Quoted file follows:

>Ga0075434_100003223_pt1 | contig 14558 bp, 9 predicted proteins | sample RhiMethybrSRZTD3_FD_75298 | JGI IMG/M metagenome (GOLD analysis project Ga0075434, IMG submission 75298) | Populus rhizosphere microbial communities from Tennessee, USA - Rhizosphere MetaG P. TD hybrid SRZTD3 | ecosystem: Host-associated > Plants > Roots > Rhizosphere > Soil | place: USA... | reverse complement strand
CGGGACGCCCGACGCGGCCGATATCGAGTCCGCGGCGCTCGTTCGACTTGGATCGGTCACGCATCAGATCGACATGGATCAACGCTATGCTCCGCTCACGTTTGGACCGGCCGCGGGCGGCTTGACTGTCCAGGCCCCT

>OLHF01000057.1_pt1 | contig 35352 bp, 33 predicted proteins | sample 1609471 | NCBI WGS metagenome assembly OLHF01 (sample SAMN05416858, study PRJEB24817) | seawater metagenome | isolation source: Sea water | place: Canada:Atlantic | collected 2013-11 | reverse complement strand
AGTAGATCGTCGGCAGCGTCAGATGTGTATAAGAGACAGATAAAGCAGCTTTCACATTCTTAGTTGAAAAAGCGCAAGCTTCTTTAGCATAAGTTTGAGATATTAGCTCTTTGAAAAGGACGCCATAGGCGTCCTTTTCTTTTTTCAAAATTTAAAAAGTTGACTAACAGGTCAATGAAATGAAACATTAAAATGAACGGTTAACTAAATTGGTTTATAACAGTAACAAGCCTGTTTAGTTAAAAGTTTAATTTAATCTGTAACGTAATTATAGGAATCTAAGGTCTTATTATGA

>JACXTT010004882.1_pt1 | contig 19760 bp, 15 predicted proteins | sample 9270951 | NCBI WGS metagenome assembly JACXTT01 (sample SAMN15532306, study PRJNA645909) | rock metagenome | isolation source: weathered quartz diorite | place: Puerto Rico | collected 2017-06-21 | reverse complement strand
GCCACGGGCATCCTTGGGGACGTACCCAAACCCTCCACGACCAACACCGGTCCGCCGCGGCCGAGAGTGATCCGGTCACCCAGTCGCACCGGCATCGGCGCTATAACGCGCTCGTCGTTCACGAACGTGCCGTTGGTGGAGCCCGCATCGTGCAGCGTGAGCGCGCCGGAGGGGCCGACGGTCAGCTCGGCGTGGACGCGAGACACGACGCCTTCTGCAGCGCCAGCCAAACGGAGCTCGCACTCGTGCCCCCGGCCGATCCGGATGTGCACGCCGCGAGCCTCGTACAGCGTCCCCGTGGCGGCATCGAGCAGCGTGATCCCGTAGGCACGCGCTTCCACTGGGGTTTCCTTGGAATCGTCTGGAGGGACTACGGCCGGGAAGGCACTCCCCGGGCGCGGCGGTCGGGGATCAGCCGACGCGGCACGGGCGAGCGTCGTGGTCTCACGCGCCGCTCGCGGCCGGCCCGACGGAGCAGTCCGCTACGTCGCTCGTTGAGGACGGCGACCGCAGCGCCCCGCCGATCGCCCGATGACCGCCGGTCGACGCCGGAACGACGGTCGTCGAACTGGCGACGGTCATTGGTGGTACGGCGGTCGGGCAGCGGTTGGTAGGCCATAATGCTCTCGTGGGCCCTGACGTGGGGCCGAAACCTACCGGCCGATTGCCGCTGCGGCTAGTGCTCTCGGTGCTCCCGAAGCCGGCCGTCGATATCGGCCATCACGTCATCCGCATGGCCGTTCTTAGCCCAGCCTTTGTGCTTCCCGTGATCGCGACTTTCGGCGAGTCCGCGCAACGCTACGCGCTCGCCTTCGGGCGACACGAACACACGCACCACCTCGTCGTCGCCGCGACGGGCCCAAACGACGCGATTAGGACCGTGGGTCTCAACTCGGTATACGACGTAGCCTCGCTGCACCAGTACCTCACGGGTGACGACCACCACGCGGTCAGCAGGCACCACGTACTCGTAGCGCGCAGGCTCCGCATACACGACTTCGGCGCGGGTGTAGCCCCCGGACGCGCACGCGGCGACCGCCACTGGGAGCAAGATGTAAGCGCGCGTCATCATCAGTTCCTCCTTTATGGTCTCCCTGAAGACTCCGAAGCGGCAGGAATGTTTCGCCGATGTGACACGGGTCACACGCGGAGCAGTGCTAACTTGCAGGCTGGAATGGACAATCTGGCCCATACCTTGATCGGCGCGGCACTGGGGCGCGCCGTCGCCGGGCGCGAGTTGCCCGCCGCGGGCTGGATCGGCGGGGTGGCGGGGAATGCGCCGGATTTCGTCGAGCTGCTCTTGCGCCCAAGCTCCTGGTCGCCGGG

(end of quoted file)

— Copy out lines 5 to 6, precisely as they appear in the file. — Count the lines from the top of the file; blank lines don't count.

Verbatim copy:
>JACXTT010004882.1_pt1 | contig 19760 bp, 15 predicted proteins | sample 9270951 | NCBI WGS metagenome assembly JACXTT01 (sample SAMN15532306, study PRJNA645909) | rock metagenome | isolation source: weathered quartz diorite | place: Puerto Rico | collected 2017-06-21 | reverse complement strand
GCCACGGGCATCCTTGGGGACGTACCCAAACCCTCCACGACCAACACCGGTCCGCCGCGGCCGAGAGTGATCCGGTCACCCAGTCGCACCGGCATCGGCGCTATAACGCGCTCGTCGTTCACGAACGTGCCGTTGGTGGAGCCCGCATCGTGCAGCGTGAGCGCGCCGGAGGGGCCGACGGTCAGCTCGGCGTGGACGCGAGACACGACGCCTTCTGCAGCGCCAGCCAAACGGAGCTCGCACTCGTGCCCCCGGCCGATCCGGATGTGCACGCCGCGAGCCTCGTACAGCGTCCCCGTGGCGGCATCGAGCAGCGTGATCCCGTAGGCACGCGCTTCCACTGGGGTTTCCTTGGAATCGTCTGGAGGGACTACGGCCGGGAAGGCACTCCCCGGGCGCGGCGGTCGGGGATCAGCCGACGCGGCACGGGCGAGCGTCGTGGTCTCACGCGCCGCTCGCGGCCGGCCCGACGGAGCAGTCCGCTACGTCGCTCGTTGAGGACGGCGACCGCAGCGCCCCGCCGATCGCCCGATGACCGCCGGTCGACGCCGGAACGACGGTCGTCGAACTGGCGACGGTCATTGGTGGTACGGCGGTCGGGCAGCGGTTGGTAGGCCATAATGCTCTCGTGGGCCCTGACGTGGGGCCGAAACCTACCGGCCGATTGCCGCTGCGGCTAGTGCTCTCGGTGCTCCCGAAGCCGGCCGTCGATATCGGCCATCACGTCATCCGCATGGCCGTTCTTAGCCCAGCCTTTGTGCTTCCCGTGATCGCGACTTTCGGCGAGTCCGCGCAACGCTACGCGCTCGCCTTCGGGCGACACGAACACACGCACCACCTCGTCGTCGCCGCGACGGGCCCAAACGACGCGATTAGGACCGTGGGTCTCAACTCGGTATACGACGTAGCCTCGCTGCACCAGTACCTCACGGGTGACGACCACCACGCGGTCAGCAGGCACCACGTACTCGTAGCGCGCAGGCTCCGCATACACGACTTCGGCGCGGGTGTAGCCCCCGGACGCGCACGCGGCGACCGCCACTGGGAGCAAGATGTAAGCGCGCGTCATCATCAGTTCCTCCTTTATGGTCTCCCTGAAGACTCCGAAGCGGCAGGAATGTTTCGCCGATGTGACACGGGTCACACGCGGAGCAGTGCTAACTTGCAGGCTGGAATGGACAATCTGGCCCATACCTTGATCGGCGCGGCACTGGGGCGCGCCGTCGCCGGGCGCGAGTTGCCCGCCGCGGGCTGGATCGGCGGGGTGGCGGGGAATGCGCCGGATTTCGTCGAGCTGCTCTTGCGCCCAAGCTCCTGGTCGCCGGG